SCHA had another good year, thanks to members, sponsors, partners and supporters. The following are some report highlights (or click here to view the full report).
According to a statewide poll conducted in 2014, hospitals ranked among the top four public entities in South Carolina behind firefighters, the military and doctors. Nearly 80 of respondents rated the quality of hospital care in South Carolina as excellent or good.
It was another tumultuous year for South Carolina's Certificate of Need (CON) program. Although SCHA achieved its goal of restoring funding for DHEC to administer the program, the work surrounding CON is far from over. SCHA also continued to persist in its public education campaign of Medicaid expansion via newspaper, radio and television coverage and town hall and community organization meetings.
Seven South Carolina hospitals have reached "Baby Friendly" designation by implementing policies that promote breastfeeding immediate after birth.
Also this year, SCHA's Working Well program assisted 82 organizations in creating cultures of wellness. In November, Governor Haley pledged that her office, along with the 16 South Carolina cabinet agencies and SC DHEC, will join the Working Well cohort. Working Well also hosted its second annual Cooking Well Invitational in which nine Gold Apple hospital dietary teams competed in the kitchen. Greenville Health System - Oconee Memorial Hospital were crowned the winners.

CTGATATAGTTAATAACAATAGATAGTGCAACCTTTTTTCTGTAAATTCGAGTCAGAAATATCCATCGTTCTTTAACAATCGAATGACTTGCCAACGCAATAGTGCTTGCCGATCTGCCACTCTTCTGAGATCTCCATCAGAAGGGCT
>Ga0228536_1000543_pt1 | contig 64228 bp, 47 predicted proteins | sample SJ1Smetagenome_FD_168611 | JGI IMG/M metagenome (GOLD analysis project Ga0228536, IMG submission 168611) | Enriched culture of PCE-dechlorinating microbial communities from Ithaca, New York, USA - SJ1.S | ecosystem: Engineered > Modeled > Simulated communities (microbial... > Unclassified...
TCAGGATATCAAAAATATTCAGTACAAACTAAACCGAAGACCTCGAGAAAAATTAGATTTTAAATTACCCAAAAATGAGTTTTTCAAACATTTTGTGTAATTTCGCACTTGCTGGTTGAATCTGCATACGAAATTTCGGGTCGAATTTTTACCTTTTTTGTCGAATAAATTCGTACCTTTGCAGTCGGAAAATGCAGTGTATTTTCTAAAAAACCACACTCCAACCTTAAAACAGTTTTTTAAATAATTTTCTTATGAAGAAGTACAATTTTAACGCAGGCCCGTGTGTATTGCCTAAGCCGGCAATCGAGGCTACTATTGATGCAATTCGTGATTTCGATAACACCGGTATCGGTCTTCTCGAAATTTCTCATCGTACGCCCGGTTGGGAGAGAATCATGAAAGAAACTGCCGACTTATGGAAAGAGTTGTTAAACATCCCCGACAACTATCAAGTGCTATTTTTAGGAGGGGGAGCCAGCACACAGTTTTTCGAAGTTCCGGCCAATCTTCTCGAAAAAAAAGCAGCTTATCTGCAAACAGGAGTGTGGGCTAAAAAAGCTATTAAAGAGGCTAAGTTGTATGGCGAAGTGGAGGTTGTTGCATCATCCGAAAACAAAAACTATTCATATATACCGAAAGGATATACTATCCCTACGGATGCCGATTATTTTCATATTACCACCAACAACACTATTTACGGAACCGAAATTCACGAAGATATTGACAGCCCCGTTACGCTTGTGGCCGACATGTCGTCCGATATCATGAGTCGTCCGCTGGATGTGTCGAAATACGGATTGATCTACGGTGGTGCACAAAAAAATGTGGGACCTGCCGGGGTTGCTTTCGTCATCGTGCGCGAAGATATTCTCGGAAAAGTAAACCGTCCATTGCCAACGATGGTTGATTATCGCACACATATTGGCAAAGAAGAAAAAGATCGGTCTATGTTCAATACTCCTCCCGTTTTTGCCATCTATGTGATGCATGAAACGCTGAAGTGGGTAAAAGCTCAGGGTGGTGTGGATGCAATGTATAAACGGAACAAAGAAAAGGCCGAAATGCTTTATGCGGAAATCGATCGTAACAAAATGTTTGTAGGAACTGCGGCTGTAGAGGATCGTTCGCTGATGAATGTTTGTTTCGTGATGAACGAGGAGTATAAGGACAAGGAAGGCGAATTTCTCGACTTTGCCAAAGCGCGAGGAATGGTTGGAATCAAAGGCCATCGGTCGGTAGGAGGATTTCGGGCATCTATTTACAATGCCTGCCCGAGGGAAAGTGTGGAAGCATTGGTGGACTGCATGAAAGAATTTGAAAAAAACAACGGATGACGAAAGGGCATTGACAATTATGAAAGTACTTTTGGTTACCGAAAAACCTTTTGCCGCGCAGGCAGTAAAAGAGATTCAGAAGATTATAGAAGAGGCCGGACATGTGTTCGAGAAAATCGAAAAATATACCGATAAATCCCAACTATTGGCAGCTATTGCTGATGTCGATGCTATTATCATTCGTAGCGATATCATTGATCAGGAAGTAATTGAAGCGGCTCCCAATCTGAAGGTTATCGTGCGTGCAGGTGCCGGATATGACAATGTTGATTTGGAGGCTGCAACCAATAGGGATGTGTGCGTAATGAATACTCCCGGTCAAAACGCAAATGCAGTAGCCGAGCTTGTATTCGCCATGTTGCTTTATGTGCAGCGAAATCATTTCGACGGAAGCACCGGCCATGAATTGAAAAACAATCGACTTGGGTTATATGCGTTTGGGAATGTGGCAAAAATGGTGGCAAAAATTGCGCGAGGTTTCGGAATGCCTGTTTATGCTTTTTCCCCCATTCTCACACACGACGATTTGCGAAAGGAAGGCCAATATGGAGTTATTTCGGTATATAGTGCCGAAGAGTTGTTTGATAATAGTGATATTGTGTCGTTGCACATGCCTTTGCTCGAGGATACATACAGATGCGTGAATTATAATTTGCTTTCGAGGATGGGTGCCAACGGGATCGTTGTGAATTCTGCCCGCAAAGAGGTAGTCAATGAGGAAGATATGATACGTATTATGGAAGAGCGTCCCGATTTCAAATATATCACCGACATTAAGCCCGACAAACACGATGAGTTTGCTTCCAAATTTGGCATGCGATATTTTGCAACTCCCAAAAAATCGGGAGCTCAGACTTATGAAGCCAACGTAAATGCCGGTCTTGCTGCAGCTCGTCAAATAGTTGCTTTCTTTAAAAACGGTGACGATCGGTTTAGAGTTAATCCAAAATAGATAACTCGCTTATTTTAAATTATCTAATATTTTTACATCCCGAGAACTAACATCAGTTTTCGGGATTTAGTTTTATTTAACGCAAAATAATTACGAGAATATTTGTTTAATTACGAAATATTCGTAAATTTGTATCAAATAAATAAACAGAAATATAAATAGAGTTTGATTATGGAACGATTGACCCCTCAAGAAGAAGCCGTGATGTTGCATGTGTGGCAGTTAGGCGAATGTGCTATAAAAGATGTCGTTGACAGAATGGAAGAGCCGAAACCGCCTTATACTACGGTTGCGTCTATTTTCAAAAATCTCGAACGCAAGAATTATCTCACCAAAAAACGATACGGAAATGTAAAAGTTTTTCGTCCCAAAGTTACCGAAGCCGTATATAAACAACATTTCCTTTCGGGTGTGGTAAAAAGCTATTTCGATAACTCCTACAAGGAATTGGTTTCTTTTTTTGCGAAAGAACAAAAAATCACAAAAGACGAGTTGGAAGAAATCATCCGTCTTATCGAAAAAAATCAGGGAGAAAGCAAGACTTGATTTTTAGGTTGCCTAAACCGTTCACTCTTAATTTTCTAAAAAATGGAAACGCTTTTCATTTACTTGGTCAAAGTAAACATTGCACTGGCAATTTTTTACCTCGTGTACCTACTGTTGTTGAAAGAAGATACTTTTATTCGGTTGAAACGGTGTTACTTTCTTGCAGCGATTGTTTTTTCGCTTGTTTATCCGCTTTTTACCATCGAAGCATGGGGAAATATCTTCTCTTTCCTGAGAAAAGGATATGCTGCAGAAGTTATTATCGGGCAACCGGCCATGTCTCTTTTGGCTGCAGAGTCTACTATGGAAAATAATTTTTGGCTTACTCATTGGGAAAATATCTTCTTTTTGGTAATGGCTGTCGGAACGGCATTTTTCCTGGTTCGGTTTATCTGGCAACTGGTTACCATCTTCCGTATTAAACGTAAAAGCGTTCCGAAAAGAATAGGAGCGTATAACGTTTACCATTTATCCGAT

The Birth Outcomes Initiative (BOI) has helped reduce by half the number of electice deliveries prior to 39 weeks, saving an estimated $6 million in health care costs. BOI is moving head to reduce the number of babies delivered by casarean section, which increase the risk of complications to the mother and baby.
The South Carolina Safe Care Commitment, the high reliability initiative led by SCHA and The Joint Commission Center for Transforming Healthcare, welcomes four additional organizations as part of Cohort Two in 2014.
South Carolina birthing hospitals, SCHA and DHEC have begun addressing the issue of delayed deliveries of newborn blood samples to labs for testing. Between February and August, the statewide average of speciments sent for testing withint 24 hours of collection increased from 56 percent to 90 percent.
The AccessHealth Network has helped remove barriers to health care and eliminated $3.2 million in health care costs in our state.
Lastly, SCHA Solutions has continued to help develop programs and services to meet special needs among SCHA's members, including Healthcare Staffing Services which helps hospitals maintain an appropriate and efficient workforce.